“I wish I had more hands, so I could give those … four thumbs down!” — Dave Chappelle as “Rick James”
Just in speculating, not knowing this person, I’ll flesh out what I think I see in this: he’s a typical African American middle-class college freshman or high school senior, not really fully adult as yet, a cut, someone who likes his attention and doing whatever it takes to get it, into shock-value humor with his friends while they hang out wherever they hang out at, and probably is not personally anyone who spontaneously goes out to commit bias related violence against transgenders.
Is he transphobic? (as in someone who would panic if he were attracted to someone he suddenly found was trans): I’d guess yes. He seems like the type that would react in horror over that, and would probably lash out if he were around friends (to defend his manhood around his homies – can let them get the wrong impression!)
Bottom line, I think it was his awkward and totally thoughtless attempt at trying to be a Dave Chappelle or a Cat Williams, and ending up being no funnier than the boorish drunk at the end of a party who thinks he’s a comedian when all that he really is is offensive. He and his desensitized pals will probably laugh about it for months and brush it off to harmless fun.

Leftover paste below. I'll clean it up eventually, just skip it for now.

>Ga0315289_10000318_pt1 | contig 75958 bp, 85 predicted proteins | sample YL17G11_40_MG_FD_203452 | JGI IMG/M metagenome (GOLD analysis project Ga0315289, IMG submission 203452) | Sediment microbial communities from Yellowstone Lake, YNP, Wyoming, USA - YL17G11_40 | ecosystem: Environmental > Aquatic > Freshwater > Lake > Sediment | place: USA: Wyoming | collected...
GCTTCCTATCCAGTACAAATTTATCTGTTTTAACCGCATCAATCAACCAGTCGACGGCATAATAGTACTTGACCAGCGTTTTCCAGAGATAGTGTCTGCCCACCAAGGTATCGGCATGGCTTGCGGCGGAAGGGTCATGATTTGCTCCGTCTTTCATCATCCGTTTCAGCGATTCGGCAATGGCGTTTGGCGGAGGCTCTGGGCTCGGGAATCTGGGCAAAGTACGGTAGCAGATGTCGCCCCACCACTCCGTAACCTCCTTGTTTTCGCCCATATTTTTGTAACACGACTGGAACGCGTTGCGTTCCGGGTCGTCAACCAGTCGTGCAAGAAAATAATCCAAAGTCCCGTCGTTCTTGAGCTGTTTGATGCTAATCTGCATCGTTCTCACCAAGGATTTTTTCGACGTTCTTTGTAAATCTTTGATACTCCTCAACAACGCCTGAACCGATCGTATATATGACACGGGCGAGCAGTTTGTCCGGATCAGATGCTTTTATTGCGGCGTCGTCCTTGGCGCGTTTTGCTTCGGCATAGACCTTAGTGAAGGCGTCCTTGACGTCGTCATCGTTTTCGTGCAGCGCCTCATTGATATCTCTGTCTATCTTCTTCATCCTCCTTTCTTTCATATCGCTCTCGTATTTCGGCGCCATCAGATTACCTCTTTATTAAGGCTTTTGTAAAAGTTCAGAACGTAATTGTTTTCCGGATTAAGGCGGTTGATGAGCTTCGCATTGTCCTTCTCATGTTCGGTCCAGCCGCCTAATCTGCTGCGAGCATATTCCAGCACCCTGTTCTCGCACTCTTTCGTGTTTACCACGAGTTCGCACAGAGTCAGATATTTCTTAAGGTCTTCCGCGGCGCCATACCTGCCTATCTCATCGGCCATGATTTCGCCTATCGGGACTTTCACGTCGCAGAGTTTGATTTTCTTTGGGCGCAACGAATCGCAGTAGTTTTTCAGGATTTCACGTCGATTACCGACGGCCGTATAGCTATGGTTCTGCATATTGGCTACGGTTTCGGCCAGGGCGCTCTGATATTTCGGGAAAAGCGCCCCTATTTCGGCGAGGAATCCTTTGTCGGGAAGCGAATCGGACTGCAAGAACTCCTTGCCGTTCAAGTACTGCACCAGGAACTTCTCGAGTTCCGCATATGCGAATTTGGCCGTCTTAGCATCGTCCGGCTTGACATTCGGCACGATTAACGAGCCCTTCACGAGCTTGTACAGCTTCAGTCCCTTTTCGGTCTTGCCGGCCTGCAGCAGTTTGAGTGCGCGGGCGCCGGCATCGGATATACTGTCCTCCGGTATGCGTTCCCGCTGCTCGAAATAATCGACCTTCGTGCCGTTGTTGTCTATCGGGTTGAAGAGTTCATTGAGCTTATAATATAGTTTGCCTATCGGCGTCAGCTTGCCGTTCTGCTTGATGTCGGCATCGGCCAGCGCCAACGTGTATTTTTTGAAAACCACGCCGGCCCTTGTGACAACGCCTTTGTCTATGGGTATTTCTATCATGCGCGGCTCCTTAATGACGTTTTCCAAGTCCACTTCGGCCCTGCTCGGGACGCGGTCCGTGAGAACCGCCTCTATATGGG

And for my trans sisters and brothers in the African American community, I feel for you as I know videos such as this do not make your lives any easier (not that they have ever been).
Yet, to the “trannies” he debases with his mindless humor, it’s a very different reality. The words he sings have meanings too, and hurt and anger are the by-products for the target. It strikes me that he’s probably offended when white or other non-black folks make the same type mockery or stereotypes about young African American males for cheap laughs, which says nothing about use of the “n” word. He’s a human being with feelings, no big shock he’d take issue. But the people he sings about are also human beings, though he does his best to strip them of that humanity with this sad parody.
Further to the point, for trans people in America the fear of ridicule and even worse, violence, is very palpable. Violence happens frequently, and hate murders in our community on a per capita basis are some of the highest in the nation – especially among African American trans people! He sings “they think they had a chick, but when they saw my dick...” and references to “working the streets” and feels it has no real effect beyond humor. Tragically, “working the streets” is the only opportunity left to many trans women, especially those of color who have no way to earn a legitimate living without an ID that matches their appearance, much less the possibility of landing jobs if they are throw-away children and teens who don’t get to finish even high school! Comments like David/DGC’s anatomical reference are everyday taunts to these girls, awaiting just a hair-trigger reply to launch into something more violent.
In his description of the video, he intends to offer a sort of disclaimer: “This video was not intended to offend anyone of the homosexual or transexual community. It's just fun.”